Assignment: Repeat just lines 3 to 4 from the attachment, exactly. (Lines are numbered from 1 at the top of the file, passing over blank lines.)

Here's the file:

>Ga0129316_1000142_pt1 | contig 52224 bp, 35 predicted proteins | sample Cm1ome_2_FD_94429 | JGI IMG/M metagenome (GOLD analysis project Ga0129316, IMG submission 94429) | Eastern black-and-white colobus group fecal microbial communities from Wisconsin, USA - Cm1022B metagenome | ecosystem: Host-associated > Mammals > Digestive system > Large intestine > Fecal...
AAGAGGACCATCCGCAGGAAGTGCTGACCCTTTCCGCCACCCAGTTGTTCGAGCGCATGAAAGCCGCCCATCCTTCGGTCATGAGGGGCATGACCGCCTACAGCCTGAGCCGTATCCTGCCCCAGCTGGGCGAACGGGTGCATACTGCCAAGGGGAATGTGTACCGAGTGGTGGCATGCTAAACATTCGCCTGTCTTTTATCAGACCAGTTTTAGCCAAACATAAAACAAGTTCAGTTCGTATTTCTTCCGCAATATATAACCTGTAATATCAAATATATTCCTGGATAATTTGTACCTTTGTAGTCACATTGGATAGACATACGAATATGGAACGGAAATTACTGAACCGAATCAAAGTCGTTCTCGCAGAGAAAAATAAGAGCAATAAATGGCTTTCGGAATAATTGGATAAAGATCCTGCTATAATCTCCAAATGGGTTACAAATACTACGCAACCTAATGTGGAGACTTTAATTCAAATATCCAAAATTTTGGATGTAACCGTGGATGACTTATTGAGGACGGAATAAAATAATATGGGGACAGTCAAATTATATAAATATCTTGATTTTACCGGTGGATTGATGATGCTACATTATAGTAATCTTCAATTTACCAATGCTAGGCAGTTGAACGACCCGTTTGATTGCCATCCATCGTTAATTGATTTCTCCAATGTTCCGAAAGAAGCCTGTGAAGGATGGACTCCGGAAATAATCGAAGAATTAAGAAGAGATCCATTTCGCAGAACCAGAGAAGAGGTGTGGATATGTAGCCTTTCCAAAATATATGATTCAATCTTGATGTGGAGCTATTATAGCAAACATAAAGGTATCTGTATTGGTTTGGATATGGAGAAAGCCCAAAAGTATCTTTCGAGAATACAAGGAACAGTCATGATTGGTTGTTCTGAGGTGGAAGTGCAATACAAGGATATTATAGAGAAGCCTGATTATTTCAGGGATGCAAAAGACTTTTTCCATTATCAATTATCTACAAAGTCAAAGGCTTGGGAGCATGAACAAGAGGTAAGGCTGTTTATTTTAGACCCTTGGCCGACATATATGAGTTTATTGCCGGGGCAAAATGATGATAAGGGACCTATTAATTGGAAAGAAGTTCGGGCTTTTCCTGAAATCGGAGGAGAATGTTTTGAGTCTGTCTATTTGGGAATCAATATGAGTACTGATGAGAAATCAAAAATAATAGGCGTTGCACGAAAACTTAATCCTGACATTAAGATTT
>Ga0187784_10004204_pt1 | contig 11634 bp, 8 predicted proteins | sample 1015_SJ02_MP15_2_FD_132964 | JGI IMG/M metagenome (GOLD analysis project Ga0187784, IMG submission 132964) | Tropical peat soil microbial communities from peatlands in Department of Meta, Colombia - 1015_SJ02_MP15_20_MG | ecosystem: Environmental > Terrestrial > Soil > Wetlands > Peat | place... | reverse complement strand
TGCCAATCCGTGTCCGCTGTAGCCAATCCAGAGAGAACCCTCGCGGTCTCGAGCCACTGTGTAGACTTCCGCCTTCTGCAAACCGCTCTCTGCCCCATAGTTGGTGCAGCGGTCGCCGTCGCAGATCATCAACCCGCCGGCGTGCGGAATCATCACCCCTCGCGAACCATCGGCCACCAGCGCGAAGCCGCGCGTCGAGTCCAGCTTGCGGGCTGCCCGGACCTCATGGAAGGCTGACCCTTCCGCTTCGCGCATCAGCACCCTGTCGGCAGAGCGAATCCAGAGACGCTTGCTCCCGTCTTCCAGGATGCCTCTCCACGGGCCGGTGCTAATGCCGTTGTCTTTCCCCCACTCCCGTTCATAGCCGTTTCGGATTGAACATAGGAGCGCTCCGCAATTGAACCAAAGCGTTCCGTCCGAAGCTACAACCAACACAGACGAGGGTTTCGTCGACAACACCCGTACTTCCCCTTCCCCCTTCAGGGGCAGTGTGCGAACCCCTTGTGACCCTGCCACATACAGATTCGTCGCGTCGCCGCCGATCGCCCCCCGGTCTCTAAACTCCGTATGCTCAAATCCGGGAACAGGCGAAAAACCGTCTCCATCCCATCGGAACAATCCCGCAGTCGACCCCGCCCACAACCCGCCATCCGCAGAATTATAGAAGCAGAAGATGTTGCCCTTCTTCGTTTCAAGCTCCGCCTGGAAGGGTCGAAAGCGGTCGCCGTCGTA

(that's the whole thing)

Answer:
>Ga0187784_10004204_pt1 | contig 11634 bp, 8 predicted proteins | sample 1015_SJ02_MP15_2_FD_132964 | JGI IMG/M metagenome (GOLD analysis project Ga0187784, IMG submission 132964) | Tropical peat soil microbial communities from peatlands in Department of Meta, Colombia - 1015_SJ02_MP15_20_MG | ecosystem: Environmental > Terrestrial > Soil > Wetlands > Peat | place... | reverse complement strand
TGCCAATCCGTGTCCGCTGTAGCCAATCCAGAGAGAACCCTCGCGGTCTCGAGCCACTGTGTAGACTTCCGCCTTCTGCAAACCGCTCTCTGCCCCATAGTTGGTGCAGCGGTCGCCGTCGCAGATCATCAACCCGCCGGCGTGCGGAATCATCACCCCTCGCGAACCATCGGCCACCAGCGCGAAGCCGCGCGTCGAGTCCAGCTTGCGGGCTGCCCGGACCTCATGGAAGGCTGACCCTTCCGCTTCGCGCATCAGCACCCTGTCGGCAGAGCGAATCCAGAGACGCTTGCTCCCGTCTTCCAGGATGCCTCTCCACGGGCCGGTGCTAATGCCGTTGTCTTTCCCCCACTCCCGTTCATAGCCGTTTCGGATTGAACATAGGAGCGCTCCGCAATTGAACCAAAGCGTTCCGTCCGAAGCTACAACCAACACAGACGAGGGTTTCGTCGACAACACCCGTACTTCCCCTTCCCCCTTCAGGGGCAGTGTGCGAACCCCTTGTGACCCTGCCACATACAGATTCGTCGCGTCGCCGCCGATCGCCCCCCGGTCTCTAAACTCCGTATGCTCAAATCCGGGAACAGGCGAAAAACCGTCTCCATCCCATCGGAACAATCCCGCAGTCGACCCCGCCCACAACCCGCCATCCGCAGAATTATAGAAGCAGAAGATGTTGCCCTTCTTCGTTTCAAGCTCCGCCTGGAAGGGTCGAAAGCGGTCGCCGTCGTA